The folly of Iraq
Once Upon A Time In Iraq offers a firsthand, harrowing account of the cruel and pointless Iraq War.
If you haven’t yet watched the BBC’s Once Upon A Time In Iraq, you are missing out. It is a superb overview of the doomed 2003 war. It explores life under the despot Saddam Hussein, and the violent chaos that was the war and its aftermath.
Unlike conventional documentaries, it is narrated by people who were there. Director James Bluemel and producer Jo Abel wisely leave pronouncements to those who witnessed the carnage firsthand – civilians, translators, journalists, members of the armed forces.
An Iraqi translator, Waleed Nesyif, is the most magnetic presence. He talks about how he loved the West. He formed a heavy-metal band before the war. Even though everyone involved knew Saddam was a murderous dictator, the band always had to dedicate a song to him in their gigs because anyone – an audience member, a friend, a brother, – could be an informer. We learn what happened to people Saddam deemed enemies – one distressed, thin man in physical restraints was dragged to a sand dune by a soldier, dumped, and then, from a safe distance, blown up with a bomb planted on his person.
During the invasion, Waleed worked as a translator for journalists. One day he and his colleagues were approached by a Bedouin Arab who claimed his family had been blown up in the desert by three US helicopters. Initially sceptical, Waleed and the camera crew accompanied the man to the desert, where they found the remnants of the man’s home: bloody, ripped rugs; broken dolls; a girl’s shoe; a child’s geography book. The whole family was obliterated save for the man and his brother.
A young woman, Sally, explains that she was six at the time of the invasion. She gave a soldier a flower and then ran off because she was shy. Another time, she asked them if they were Teenage Mutant Ninja Turtles because of the rucksacks they wore on their backs. The influence of the West was everywhere. Back at home, her mother had locked the front door because she was afraid.
We see the toppling of the statue of Saddam, and the jubilation that followed. Then we find out that only a couple of miles away, Saddam himself was making an appearance in front of an adoring crowd. This was truly a country divided, though affection for the despot was almost certainly tinged with fear at what he would do if he survived the invasion. This, after all, was the man who, years before, slaughtered 80,000 of his own people – Shias who had risen up to object to Sunni domination of positions of power. And that’s without even mentioning what he did to the Kurds.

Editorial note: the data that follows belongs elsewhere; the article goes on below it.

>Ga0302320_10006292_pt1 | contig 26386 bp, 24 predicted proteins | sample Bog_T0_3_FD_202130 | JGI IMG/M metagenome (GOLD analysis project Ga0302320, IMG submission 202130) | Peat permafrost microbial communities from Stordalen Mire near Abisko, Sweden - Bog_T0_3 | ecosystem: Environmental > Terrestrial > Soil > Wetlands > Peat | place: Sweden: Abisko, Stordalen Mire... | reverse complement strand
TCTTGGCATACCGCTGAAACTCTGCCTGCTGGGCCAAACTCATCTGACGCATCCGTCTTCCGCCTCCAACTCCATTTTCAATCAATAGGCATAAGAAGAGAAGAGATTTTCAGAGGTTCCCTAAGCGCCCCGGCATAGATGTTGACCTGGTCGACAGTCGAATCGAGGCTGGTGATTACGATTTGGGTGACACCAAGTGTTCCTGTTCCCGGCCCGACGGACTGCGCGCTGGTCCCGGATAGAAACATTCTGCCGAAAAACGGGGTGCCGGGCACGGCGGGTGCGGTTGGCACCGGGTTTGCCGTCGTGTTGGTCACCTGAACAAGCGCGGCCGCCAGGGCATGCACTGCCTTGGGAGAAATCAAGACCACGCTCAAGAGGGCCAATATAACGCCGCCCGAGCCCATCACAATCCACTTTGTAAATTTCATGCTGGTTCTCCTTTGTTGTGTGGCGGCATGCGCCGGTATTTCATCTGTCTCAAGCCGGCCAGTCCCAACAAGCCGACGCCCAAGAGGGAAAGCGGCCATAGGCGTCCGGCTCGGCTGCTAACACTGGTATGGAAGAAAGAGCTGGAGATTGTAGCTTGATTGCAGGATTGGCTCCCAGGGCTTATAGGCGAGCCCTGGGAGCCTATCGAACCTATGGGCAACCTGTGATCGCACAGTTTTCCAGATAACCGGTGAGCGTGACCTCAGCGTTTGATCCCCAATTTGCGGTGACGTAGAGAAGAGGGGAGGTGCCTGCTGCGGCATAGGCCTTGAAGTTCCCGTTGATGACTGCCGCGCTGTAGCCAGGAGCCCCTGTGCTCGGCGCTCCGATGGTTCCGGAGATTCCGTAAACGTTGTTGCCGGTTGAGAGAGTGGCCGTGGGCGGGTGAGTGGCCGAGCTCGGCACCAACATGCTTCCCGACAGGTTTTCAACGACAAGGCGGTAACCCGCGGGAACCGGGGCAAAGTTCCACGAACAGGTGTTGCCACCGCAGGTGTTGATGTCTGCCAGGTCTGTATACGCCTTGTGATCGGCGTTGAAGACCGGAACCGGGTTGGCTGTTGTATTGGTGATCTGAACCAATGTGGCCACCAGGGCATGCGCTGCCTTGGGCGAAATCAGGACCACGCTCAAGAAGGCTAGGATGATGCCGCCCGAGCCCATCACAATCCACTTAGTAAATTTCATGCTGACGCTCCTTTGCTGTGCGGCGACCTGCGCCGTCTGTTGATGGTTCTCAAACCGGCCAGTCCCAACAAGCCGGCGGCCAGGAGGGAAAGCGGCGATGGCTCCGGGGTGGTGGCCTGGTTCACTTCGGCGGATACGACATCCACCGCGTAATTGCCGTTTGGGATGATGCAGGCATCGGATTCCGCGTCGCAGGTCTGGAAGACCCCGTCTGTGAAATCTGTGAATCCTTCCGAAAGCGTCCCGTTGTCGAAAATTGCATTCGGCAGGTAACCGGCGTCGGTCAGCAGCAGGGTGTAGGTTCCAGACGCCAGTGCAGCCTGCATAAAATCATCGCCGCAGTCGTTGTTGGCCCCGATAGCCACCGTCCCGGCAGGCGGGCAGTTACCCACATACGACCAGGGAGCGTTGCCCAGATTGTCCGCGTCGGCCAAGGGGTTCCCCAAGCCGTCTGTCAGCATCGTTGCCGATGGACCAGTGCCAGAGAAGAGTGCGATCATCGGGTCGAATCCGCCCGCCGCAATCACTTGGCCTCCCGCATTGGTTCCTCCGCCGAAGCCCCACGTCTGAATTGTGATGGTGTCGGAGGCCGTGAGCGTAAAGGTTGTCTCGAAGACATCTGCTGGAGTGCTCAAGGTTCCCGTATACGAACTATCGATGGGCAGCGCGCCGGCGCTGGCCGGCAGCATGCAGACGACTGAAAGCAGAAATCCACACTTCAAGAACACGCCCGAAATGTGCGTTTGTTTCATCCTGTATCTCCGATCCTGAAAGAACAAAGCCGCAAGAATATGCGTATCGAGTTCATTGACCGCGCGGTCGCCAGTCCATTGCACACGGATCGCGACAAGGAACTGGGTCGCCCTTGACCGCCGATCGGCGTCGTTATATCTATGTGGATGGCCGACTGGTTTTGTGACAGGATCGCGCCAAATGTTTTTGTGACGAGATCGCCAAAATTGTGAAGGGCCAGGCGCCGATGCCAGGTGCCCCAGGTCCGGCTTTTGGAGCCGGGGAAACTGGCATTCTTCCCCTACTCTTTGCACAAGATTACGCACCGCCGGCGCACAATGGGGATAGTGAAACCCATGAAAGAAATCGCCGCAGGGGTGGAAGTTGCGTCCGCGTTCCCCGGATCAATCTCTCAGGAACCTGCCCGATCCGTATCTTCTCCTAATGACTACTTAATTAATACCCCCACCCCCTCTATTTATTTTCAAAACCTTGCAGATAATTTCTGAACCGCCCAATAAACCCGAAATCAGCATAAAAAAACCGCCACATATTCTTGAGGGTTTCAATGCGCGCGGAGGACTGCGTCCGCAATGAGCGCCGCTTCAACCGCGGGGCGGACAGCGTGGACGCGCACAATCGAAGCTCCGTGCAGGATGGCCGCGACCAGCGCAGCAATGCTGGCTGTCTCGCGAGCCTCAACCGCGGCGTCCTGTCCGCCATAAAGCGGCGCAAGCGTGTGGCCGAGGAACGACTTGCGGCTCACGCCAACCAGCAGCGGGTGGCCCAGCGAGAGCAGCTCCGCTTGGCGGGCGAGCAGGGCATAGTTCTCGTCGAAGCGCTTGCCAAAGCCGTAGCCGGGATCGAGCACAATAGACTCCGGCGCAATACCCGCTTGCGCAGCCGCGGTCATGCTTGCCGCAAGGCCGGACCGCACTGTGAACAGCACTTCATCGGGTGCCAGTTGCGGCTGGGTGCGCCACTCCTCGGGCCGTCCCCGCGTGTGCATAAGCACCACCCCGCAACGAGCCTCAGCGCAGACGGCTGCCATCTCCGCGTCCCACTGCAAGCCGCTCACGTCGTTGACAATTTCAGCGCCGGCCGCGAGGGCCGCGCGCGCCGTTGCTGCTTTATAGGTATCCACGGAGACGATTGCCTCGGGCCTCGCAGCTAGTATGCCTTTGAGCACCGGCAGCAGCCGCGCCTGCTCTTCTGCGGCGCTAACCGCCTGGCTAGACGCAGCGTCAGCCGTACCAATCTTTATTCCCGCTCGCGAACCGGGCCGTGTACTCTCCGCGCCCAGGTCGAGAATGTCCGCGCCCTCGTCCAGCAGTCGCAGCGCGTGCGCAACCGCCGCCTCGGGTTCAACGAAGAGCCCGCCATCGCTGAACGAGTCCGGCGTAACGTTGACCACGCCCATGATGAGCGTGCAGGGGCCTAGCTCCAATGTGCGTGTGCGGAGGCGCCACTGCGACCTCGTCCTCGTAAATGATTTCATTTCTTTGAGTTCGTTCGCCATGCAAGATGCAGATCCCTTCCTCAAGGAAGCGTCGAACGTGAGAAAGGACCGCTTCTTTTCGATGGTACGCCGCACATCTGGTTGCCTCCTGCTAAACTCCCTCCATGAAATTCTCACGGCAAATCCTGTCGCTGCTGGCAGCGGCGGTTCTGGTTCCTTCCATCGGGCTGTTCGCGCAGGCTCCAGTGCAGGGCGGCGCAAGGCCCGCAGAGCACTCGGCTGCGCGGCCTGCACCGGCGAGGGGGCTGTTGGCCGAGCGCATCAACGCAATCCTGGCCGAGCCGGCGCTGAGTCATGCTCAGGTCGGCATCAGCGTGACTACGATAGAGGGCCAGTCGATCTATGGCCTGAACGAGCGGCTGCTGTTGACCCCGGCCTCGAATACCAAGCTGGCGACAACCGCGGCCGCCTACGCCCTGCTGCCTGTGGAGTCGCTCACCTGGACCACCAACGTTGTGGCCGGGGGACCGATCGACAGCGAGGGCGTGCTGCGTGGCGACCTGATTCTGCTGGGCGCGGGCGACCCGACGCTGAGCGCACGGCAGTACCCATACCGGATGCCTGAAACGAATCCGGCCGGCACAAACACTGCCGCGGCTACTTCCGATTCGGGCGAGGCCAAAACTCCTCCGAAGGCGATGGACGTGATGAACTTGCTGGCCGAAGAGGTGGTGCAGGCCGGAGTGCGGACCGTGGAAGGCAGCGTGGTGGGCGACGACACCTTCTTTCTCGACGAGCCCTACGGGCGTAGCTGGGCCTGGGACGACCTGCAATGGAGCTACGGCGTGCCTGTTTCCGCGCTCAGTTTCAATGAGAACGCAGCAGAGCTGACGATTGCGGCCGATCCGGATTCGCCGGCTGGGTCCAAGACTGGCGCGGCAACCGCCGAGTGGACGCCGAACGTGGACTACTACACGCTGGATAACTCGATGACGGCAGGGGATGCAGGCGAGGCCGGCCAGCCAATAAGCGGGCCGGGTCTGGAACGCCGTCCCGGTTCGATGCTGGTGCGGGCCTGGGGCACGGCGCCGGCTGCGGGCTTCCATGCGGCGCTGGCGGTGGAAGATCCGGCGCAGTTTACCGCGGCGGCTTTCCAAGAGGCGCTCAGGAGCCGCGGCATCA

We see the soldiers standing around while every government building other than the oil department was looted. The oil department was the only one guarded in any way. We can’t blame the soldiers. They were following orders. Plus, they were not trained to be police. If they had tried to restrain the euphoric crowd, the crowd may have turned on them. One can’t even be too harsh on the looters (other than those who looted schools and hospitals). As Waleed says, when people have lived in poverty for so long, they are going to take what they can when it’s available. We later learned that some people in the villages didn’t have food for weeks and were reduced to eating chicken grain.
We hear from people who regret the loss of Saddam. When he ruled, you might have been in danger if you said a word against him, but you weren’t likely to be blown up by a car bomb or by terrorists. Um Qusay, a farmer’s wife from a village near Tikrit, lost a loved one in the war, as did so many of the participants. But just as pain can wreak destruction – as seen by the PTSD among the survivors – it can also spawn selflessness. Qusay risked her life to shelter many young men fleeing ISIS’s attempts to massacre them.
New York Times journalist Dexter Filkins and photographer Ashley Gilbertson provide harrowing testimony about how the West’s battle for hearts and minds was lost. Despite the best efforts of the US army officer, Lieutenant Colonel Nate Sassaman, to liaise and bond with locals, it was not surprising that seeing his men killed would soon lead to him becoming inured to the plight of the locals. Gilbertson is almost in tears as he relates how his own insistence on taking a photo of a sniper in a minaret led to a soldier losing his life.
Filkins shakes his head in despair remembering a village which was cut off by the US army with barbed wire, trapping the locals. Sassaman recalls warning locals in Fallujah, which had been captured by insurgents, to leave. We hear from a mother who explains that that option was not open to those without transport or money – with devastating consequences.
There are no easy answers in war. The premise of the war – Saddam’s weapons of mass destruction – was wrong. The attempt to link Iraq with 9/11 was a desperate lie. An elite US marine, Rudy Reyes, recounts the many civilian deaths that occurred. When US soldiers put up a sign in Arabic telling all cars to turn back, they didn’t reckon with the fact that not many people could read. They killed everyone who went past the sign.
‘Grandpas, mothers, kids.’ He is asked if it was worth it. ‘Yes’, he says, his words contradicting his body language. And then, ‘It has to be worth it… What’s the alternative?’ Later we see him drinking alone in a bar. His eyes are glazed. Sometimes a man has to do what it takes to forget.
Leyla Sanai is a writer.
Picture by: BBC.
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